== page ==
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Thursday, 29 November 2012
Page: 10173


Senator COLBECK (Tasmania) (09:52): I rise to make my contribution to my private senator's bill: the Environment Protection and Biodiversity Conservation Amendment (Bioregional Plans) Bill 2011. This is a very simple piece of legislation. It does one thing. It gives the parliament the opportunity to have oversight over the declaration of marine protected areas. It is a very simple piece of legislation.

We have just heard from the Greens what we continuously hear from the Greens—a whole heap of mind-reading. I love it that the Greens think that they know what we are thinking. They attribute thoughts to us. They attribute motives to us. They misrepresent what we say and what we think, even though I do not think they really do know what we think. We have just seen that again today. The representation from the Greens is that the coalition does not believe in marine protected areas. That is patently not true. If you look at our record with respect to marine protected areas, you will see that the areas we implemented in 2006 in the south-east around Tasmania, which is our home state, Senator Whish-Wilson—

Senator Whish-Wilson: What? One per cent of state waters, Senator.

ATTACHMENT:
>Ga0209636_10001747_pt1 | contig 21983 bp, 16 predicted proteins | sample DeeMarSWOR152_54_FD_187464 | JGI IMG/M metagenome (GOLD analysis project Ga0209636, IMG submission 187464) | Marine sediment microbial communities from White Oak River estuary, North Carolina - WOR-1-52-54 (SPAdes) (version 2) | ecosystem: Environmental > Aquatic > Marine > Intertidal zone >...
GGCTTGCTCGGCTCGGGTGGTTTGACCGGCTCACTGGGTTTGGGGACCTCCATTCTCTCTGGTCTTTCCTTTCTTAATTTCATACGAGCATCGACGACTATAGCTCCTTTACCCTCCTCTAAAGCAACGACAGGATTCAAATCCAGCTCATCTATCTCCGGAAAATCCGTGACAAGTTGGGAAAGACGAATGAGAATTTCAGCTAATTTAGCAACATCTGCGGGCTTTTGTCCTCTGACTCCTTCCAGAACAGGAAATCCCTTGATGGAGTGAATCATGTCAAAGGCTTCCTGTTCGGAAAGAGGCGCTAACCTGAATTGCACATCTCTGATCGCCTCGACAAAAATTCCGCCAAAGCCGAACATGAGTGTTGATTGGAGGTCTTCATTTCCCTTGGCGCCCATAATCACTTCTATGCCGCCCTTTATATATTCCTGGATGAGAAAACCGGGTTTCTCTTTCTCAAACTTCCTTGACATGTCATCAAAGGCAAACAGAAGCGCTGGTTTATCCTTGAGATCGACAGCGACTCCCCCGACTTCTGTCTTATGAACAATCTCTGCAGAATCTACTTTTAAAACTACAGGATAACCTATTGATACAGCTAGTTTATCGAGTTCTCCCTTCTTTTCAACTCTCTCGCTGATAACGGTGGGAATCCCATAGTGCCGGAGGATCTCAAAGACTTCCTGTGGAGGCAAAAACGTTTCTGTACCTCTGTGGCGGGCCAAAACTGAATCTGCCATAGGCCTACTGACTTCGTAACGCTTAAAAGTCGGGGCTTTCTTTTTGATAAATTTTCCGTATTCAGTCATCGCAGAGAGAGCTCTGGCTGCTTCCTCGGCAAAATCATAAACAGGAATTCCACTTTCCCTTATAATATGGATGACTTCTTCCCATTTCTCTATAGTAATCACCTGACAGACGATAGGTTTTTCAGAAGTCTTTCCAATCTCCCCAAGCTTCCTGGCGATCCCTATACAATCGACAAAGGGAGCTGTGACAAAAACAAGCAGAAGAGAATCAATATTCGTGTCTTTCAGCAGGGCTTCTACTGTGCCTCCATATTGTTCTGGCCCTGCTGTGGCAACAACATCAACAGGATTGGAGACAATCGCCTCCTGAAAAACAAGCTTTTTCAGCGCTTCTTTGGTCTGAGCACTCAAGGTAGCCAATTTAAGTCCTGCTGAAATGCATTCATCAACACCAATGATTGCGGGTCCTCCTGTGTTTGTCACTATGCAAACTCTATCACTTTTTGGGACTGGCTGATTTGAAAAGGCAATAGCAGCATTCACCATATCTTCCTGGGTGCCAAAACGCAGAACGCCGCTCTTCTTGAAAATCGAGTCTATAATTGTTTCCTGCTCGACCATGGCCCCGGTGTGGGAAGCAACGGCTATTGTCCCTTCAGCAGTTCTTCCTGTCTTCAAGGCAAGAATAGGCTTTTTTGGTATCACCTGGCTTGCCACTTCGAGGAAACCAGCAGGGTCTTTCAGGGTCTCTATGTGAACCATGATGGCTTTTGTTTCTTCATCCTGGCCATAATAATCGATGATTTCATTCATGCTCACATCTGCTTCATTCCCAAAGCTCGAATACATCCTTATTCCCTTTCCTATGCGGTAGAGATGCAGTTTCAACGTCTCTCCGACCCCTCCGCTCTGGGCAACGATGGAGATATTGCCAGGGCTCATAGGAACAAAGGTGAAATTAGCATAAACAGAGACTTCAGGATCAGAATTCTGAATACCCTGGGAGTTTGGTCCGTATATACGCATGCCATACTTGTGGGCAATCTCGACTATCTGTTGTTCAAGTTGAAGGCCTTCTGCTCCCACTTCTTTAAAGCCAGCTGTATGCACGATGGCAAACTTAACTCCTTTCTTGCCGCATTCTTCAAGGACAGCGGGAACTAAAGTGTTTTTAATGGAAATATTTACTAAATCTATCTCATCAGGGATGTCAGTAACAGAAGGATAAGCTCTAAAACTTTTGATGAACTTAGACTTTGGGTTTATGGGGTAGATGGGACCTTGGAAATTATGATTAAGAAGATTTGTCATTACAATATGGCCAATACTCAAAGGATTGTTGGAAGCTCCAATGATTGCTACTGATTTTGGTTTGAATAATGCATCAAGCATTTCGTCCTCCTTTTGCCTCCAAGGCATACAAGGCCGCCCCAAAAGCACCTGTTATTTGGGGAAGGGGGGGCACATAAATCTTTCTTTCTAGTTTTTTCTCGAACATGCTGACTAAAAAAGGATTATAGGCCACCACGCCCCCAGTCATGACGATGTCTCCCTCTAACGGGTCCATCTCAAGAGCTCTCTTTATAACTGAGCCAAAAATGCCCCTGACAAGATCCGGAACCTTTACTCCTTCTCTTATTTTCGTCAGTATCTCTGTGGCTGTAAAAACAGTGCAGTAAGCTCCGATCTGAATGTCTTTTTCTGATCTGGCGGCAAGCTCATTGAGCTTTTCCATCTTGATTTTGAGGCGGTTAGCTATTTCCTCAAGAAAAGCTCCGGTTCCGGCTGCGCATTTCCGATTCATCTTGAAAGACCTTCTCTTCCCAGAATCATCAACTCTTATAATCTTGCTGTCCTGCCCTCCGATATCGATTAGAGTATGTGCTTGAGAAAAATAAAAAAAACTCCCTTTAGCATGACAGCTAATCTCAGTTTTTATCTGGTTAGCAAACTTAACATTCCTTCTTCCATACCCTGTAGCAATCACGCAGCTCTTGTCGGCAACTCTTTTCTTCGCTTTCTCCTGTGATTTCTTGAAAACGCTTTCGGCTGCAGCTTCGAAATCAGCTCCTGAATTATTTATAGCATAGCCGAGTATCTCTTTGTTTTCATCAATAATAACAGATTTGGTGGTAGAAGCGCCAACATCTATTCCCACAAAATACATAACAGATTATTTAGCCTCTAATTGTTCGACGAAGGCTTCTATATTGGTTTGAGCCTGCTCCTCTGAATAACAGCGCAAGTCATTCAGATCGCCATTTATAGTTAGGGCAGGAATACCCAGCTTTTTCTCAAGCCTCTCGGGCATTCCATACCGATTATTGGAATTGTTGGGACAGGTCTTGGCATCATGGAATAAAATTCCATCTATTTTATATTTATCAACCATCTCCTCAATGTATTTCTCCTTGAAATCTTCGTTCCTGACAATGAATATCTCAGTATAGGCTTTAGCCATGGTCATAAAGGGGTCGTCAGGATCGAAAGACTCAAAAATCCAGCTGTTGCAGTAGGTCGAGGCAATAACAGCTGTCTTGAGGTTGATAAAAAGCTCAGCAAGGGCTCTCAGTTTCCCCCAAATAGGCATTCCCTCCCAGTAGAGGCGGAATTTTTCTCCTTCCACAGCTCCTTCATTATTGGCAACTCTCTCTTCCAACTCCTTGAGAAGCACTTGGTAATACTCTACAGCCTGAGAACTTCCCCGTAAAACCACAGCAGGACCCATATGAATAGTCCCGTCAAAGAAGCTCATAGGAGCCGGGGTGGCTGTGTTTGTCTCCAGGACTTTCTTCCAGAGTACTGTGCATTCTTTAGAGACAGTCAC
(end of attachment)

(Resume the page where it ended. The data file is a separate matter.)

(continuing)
Senator COLBECK: Again, you have no idea what you are talking about. There is danger in coming into this place and not knowing what you are talking about. The marine protected area in Commonwealth waters around Tasmania that we delivered was 20 per cent larger than the area that was proposed by the government in the initial round. What we implemented in those waters in the south-east was 20 per cent larger than what was initially proposed. The Greens were running around Tasmania saying that the coalition wants to shrink it. The initial boundaries were proposed by us. They were not good, I have to say. They had seriously bad impacts on the fishing industry in Tasmania.

There was a cooperative process that allowed negotiation between the fishing industry and the environment groups. We put everybody in the tent. We did not do what this government has done, which is silo the negotiations and play parties off against each other and basically take the line being run by giant environmental groups from not just Australia but the United States. Thousands of emails have come into Australia from overseas trying to push the government into implementing these marine protected areas. Through that negotiation process we changed the boundaries, provided the environmental values and provided the representative areas that were required under this process. We reduced the impact on the fishing industry in Tasmania by 90 per cent and increased the area by 20 per cent. So, Senator, do not come in here talking rubbish. You have no idea what you are talking about, and you have demonstrated that again here today.

The ACTING DEPUTY PRESIDENT ( Senator Marshall ): Order! Senators will address their remarks through the chair.

Senator COLBECK: Let us go to what a globally recognised expert says in respect of marine protected areas. The senator has just gone through that process here yet again in his representations this morning. Professor Ray Hilborn is one of the most globally recognised marine scientists in the world.

Senator Whish-Wilson interjecting